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Wrong Francisco Morazán?

Francisco Morazán

President

CentralAmerica.Com

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I agree to the Terms of Service and Privacy Policy. I understand that I will receive a subscription to ZoomInfo Community Edition at no charge in exchange for downloading and installing the ZoomInfo Contact Contributor utility which, among other features, involves sharing my business contacts as well as headers and signature blocks from emails that I receive.

CentralAmerica.Com

3250 Oleander Way

Pompano Beach, Florida,33062

United States

Company Description

An award winning resource for planning your trip to anywhere in Central America. In addition to extensive background information and maps this site also has all the information you need on hotels, tours, car rentals, transfers and more.... more

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Background Information

Employment History

Head

State of Costa Rica


Web References(37 Total References)


Garifuna History

garifunaheritagefoundation.org [cached]

Three different allied armies attacked simultaneously the government forces in Morazan [He was the president of the Central American Federation].
lthough the Superintendent of Belize hoped and believed that Arce and his followers would win the scuffle, the Federal forces [Morazan's] came up victorious in all the fronts in conflict and the defeated rebels were accused of high treason to the Federation. .Contradiction: The majority of the population of 10 out of the 18 Departments [States] in Honduras,is African descendants : Colon,Islas de la Bahia, Atlantida, Cortes, Gracias a Dios, Olancho, Yoro,Comayagua, Francisco Morazan and Lempira.However ,because the color of the skin is "clearer"and they do not speak Garifuna,they considered themselves "white",and they called Garinagu :"Trigueño",or "Moreno"


Honduras Facts and Figures, Honduras History, Political, Banking, Education, Lifestyle

www.ca-bc.com [cached]

On independence in 1821 Honduras joined the Central American Federation, and the Honduran general, Francisco Morazán, became its first president.
He also entered the phatheon of national heroes after he was killed in the break-up of the federation in 1839.


Garifuna History

www.garifunaheritagefoundation.org [cached]

Three different allied armies attacked simultaneously the government forces in Morazan [He was the president of the Central American Federation].
lthough the Superintendent of Belize hoped and believed that Arce and his followers would win the scuffle, the Federal forces [Morazan's] came up victorious in all the fronts in conflict and the defeated rebels were accused of high treason to the Federation. .Contradiction: The majority of the population of 10 out of the 18 Departments [States] in Honduras,is African descendants : Colon,Islas de la Bahia, Atlantida, Cortes, Gracias a Dios, Olancho, Yoro,Comayagua, Francisco Morazan and Lempira.However ,because the color of the skin is "clearer"and they do not speak Garifuna,they considered themselves "white",and they called Garinagu :"Trigueño",or "Moreno"


www.sahos24.com

1842 - Francisco Morazán, Guatemalan general, lawyer, and politician, President of Central American Federation (b. 1792)


Konrad

www.iacd.oas.org [cached]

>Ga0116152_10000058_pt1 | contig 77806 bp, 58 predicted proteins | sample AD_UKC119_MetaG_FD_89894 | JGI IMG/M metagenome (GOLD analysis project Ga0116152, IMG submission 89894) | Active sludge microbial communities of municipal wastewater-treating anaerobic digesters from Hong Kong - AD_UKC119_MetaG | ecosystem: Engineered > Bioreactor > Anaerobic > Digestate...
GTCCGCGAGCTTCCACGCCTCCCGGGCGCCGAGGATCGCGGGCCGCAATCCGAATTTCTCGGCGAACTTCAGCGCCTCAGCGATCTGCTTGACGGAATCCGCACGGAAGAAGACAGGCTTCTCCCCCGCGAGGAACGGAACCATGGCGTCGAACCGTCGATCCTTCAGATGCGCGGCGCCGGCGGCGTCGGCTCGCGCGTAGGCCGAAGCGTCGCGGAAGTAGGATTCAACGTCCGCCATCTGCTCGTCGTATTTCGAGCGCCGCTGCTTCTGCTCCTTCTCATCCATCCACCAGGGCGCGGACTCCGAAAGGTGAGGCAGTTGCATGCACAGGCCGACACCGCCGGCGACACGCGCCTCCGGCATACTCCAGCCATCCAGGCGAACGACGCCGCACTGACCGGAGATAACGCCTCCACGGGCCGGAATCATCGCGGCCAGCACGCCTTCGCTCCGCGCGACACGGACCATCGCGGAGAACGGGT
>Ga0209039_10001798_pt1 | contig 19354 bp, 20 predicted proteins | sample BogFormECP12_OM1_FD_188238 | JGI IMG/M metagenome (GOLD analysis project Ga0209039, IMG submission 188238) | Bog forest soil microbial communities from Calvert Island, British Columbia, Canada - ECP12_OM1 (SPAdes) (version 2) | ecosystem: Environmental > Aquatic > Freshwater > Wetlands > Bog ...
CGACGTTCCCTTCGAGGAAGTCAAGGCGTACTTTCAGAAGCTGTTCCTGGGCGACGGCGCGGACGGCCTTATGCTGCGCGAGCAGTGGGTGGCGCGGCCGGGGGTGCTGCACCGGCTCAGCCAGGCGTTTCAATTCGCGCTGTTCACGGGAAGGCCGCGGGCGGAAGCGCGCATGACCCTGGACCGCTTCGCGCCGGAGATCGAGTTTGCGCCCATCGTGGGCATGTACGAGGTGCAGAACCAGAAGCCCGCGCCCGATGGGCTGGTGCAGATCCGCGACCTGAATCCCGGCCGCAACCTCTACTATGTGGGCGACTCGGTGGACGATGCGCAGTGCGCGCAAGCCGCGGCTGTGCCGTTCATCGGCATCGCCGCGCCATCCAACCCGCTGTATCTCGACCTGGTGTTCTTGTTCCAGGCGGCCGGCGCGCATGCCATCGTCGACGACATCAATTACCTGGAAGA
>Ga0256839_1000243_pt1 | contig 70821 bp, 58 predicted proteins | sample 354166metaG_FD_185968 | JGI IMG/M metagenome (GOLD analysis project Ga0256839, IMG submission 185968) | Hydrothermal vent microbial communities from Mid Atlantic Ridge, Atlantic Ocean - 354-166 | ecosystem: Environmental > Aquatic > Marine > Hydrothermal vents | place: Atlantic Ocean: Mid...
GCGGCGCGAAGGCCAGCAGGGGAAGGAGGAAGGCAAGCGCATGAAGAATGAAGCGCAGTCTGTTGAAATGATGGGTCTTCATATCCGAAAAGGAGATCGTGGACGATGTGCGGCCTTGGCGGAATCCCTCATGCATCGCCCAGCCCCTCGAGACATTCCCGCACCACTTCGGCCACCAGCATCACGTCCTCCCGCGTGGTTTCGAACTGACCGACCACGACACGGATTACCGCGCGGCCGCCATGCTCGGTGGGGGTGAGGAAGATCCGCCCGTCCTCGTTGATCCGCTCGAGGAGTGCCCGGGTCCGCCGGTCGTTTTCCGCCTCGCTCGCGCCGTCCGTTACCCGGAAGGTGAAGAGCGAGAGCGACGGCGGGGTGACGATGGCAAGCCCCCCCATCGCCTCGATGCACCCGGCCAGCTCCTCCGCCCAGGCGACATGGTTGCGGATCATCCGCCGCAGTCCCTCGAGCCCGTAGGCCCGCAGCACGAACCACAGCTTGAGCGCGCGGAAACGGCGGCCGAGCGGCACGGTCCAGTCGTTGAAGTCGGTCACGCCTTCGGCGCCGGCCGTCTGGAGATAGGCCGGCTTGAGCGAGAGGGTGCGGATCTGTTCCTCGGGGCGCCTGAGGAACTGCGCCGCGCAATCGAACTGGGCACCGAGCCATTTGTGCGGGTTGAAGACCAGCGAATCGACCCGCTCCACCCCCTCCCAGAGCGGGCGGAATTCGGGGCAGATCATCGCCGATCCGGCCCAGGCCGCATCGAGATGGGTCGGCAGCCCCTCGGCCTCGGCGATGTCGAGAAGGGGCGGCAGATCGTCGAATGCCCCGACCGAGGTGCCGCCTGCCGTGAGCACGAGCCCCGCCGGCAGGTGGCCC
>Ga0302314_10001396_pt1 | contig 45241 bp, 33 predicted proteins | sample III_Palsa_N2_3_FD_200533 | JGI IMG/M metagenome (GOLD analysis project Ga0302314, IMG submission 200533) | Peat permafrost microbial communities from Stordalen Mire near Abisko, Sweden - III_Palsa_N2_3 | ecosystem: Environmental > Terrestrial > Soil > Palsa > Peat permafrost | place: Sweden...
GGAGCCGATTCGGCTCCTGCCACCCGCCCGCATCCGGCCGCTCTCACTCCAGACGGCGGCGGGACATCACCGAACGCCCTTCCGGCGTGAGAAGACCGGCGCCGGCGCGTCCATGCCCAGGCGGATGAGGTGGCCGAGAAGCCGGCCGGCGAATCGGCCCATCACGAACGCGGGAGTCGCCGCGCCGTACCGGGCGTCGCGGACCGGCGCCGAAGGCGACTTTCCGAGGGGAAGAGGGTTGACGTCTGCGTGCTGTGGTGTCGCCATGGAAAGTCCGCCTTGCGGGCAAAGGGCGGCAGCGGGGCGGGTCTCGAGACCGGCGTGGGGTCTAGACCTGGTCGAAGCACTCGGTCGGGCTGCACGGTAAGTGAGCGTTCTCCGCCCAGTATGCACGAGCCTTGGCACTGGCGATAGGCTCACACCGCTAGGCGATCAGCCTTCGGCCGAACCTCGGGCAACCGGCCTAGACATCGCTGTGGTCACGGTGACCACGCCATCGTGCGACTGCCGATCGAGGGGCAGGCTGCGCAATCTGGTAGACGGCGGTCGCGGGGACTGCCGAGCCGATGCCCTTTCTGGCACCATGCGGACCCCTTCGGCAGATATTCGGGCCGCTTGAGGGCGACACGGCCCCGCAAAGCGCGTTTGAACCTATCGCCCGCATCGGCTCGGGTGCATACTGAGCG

Central to the continuing Conservative/Liberal polemic over Central American unity is Francisco Morazán (1792-1842).Morazán fulfilled late nineteenth century Liberals need for a founding father symbol who would legitimize and rally support for Liberal caudillo schemes to unify the region (these schemes numbered twenty-eight by 19421).The purpose of this paper is to trace what historiographic evidence suggests: the conscious development of an "Arthurian" mystique of Francisco Morazán.By developing this issue this paper offers perspective on two other issues surrounding Morazán: his responsibility for disunion and his relationship to British economic and political intrusion on the isthmus. Thus Morazán was a junior member of the family which led the nationalist Honduran elite to challenge Guatemala's Aycinena "family" in their bid for Central American hegemony.Born in Tegucigalpa, 1792, Morazán was still an undistinguished Honduran official when civil war erupted between United Provinces President Manuel Arce and Liberal opponents in 1826.Elected president in 1830, Morazán headed a Liberal experiment in education, ecclesiastical, judicial, and land reform.However, Morazán spent much of his presidency suppressing continued and numerous revolts; ended finally by Rafael Carrera's major 1837 uprising that led to Morazán's exile in 1840.Morazán made one more attempt to reunify Central America, an attempt that ended in his execution on September 15, 1842, coincidentally the anniversary of Central American independence. Written shortly after his death, the first historical accounts of Morazán were criticisms by contemporaries Manuel Montúfar y Coronado, Alejandro Marure, and Miguel García Granados.The most critical, most widely used, and most important of the three earliest accounts is the Memorias de Jalapa, written by a Conservative opponent of Morazán, Manuel Montúfar y Coronado.2 Although he recognized Morazán's military talent, Montúfar y Coronado Morazán ridiculed Morazán as a typical revolutionary demagogue: a mediocrity whom "chance carried to glory."3 According to the author, Morazán's victories were either overblown by publicity or were the product of his subordinates.This became obvious in the Efémerides, Marure's chronicle of political events after 1828, in which Marure criticized Morazán's leaving Guatemala after every campaign against Carrera.Marure felt Guatemala would have been better served if Morazán had stayed to deal with the state's political problems.7 The author belonged to an illustrious Andalusian family that made a fortune in colonial Guatemala.8 García Granados' Memorias covers the years 1811 to 1839, and characterized Morazán as having courage, natural leadership (don de mando), and energy.García Granados maintained that instead of expropriating property and exiling Conservative leaders, Morazán should have taken advantage of the potential for reconciliation existing at the beginning of his regime.By 1871, the historical image of Morazán was one of an inexperienced mediocrity whose personal shortcomings had prevented Central American unification.After the 1871 Liberal revolution in Guatemala, President Justo Rufino Barrios commissioned Lorenzo Montúfar y Rivera Maestre to write the Reseña Histórica de Centroamérica, a partisan defense of Morazán and the United Provinces Liberal regime.Imitating von Ranke, Montúfar adroitly selected "objective" facts to back up his theme: Morazán was the founder of Central America's nationalism, centered in a Liberal agenda.However, Montúfar's most successful witness was Morazán himself.The "Memoria" was also the rationalization of Morazán's 1841 return to Central America, ostensively to fight British imperialism.By highlighting the "Memoria de David" in his biography, Montúfar legitimized the violent takeover of Barrios, and made Morazán into the first Central American anti-imperialist.Morazán is the central figure, and Montúfar here presents the first full narration of Morazán's career.Montúfar builds this image in his comparisons of Morazán to Washington, Lincoln, Bolívar, San Martín, Hidalgo, and Juárez.In 1882, the "La Juventud" Society, the literary society that was the "intellectual wellspring" of Salvadorean Positivism, presented a sixtieth anniversary celebration of Central American Independence with an honorarium and a statue in a plaza newly-dedicated to Morazán in the capital city, San Salvador.Central America's most illustrious writers took the centennial opportunity to complete the deification of Morazán as the symbol of unity and development, already begun in the Reseña Histórica. In these, Montúfar reinforced the Reseña's image of Morazán as the first anti-imperialist martyr against Anglo encroachment.Montúfar even claimed that the Clayton-Bulwer Treaty of 1850, whose purpose was to supposedly assure protection of the region from European designs, was the final legacy of Morazán.Montúfar also rationalized Morazán's hostile incursions into Guatemala: "as Garibaldi had to storm Rome to complete the union of greater Italy, so Morazán had to take Guatemala City in 1829 to unify Central America."17 The eulogies pointed out that Morazán was born "in an era in which the whole world was prolific with great men," and that Morazán's victories made him the "most formidable gladiator" of Central American nationalism.19 However, the centennial works that most contributed to the Morazán myth were biographies.Written by writers from all Central American countries, these works identified Morazán with regional unity.They followed the format of the Reseña Histórica, but added information which finally turned Morazán into a larger-than-life myth, forever identifying isthmian unification with Liberalism. The centennial biography by Honduran Ramón Rosa was a major step in Morazán's deification.Rosa validated Morazán's growing association with Napoleon (a popular Latin symbol) by falsely stating his ancestry was Corsican.Rosa was the first to state the existence of an Honduran political dynastic succession consisting of Cecilio del Valle, Dionisio Herrera, and Francisco Morazán.According to Rosa, Herrera carried the spirit of the Enlightenment and French Revolution back to Tegucigalpa, a city of "high ideas and men of enthusiasm," amongst whom figured his protege, Morazán.For Rosa, Morazán was the native son voice crying out in the wilderness, prophesying an era of Central American development and political unity Rosa saw imminent in his time.20 Part of the desire of Rosa's generation to deify Morazán was his self-proclaimed anti-imperialism.Throughout his work, Rosa even equated Morazán with Jesús in his role as moral example and as national saviour.21 According to Reyes, these victories justified traveler John Lloyd Stephen's description of Morazán as Central America's greatest man.22 The last chapter, "Juicio Final," is the favorable comparison between Morazán and Napoleon made by Morazán's French general Raoul. By the close of the Morazán Centennial, Central America's Positivism intellectuals had successfully built a legendary founding father in Morazán.This legend promoted similarities between other nationalist heroes, particularly England's King Arthur and France's Napoleón Bonaparte.Like Arthur, Morazán rose miraculously from obscurity to lead a "round table" of the most illustrious and idealistic civic personages.However, Morazán was constantly in search of a permanent Camelot, as regional jealousies delayed establishment of a Federal District.Like Arthur, Morazán is felled by the forces of traditional superstition and regional rivalry; and similar to Napoleon, Morazán is invincible until his Waterloo of Guatemala in 1840.Morazán created his own version of Napoleon's "Immortals:" the Texiguat Volunteer Cazadores (light infantry).They followed Morazán to exile and to his fatal return to fight foreign encroachment. However, Herrera did not possess his library until 1819, when Morazán was twenty-seven.Hubert Howe Bancroft strengthened Montúfar's Liberal canon of Morazán by using it in his History of Central America.This became the leading nineteenth century work on independent Central America.26 Even Mary Wilhelmine Williams, whose 1920 article conflicted with the then dominant view that the Conservatives were responsible for the Union's breakup, agrees with the Liberal canon that Morazán was "the greatest man Central America knew."27 As shown by historian William Griffith, since the interpretation of Morazán by Montúfar and the Centennialists, no new interpretation or set of issues developed until the last few yea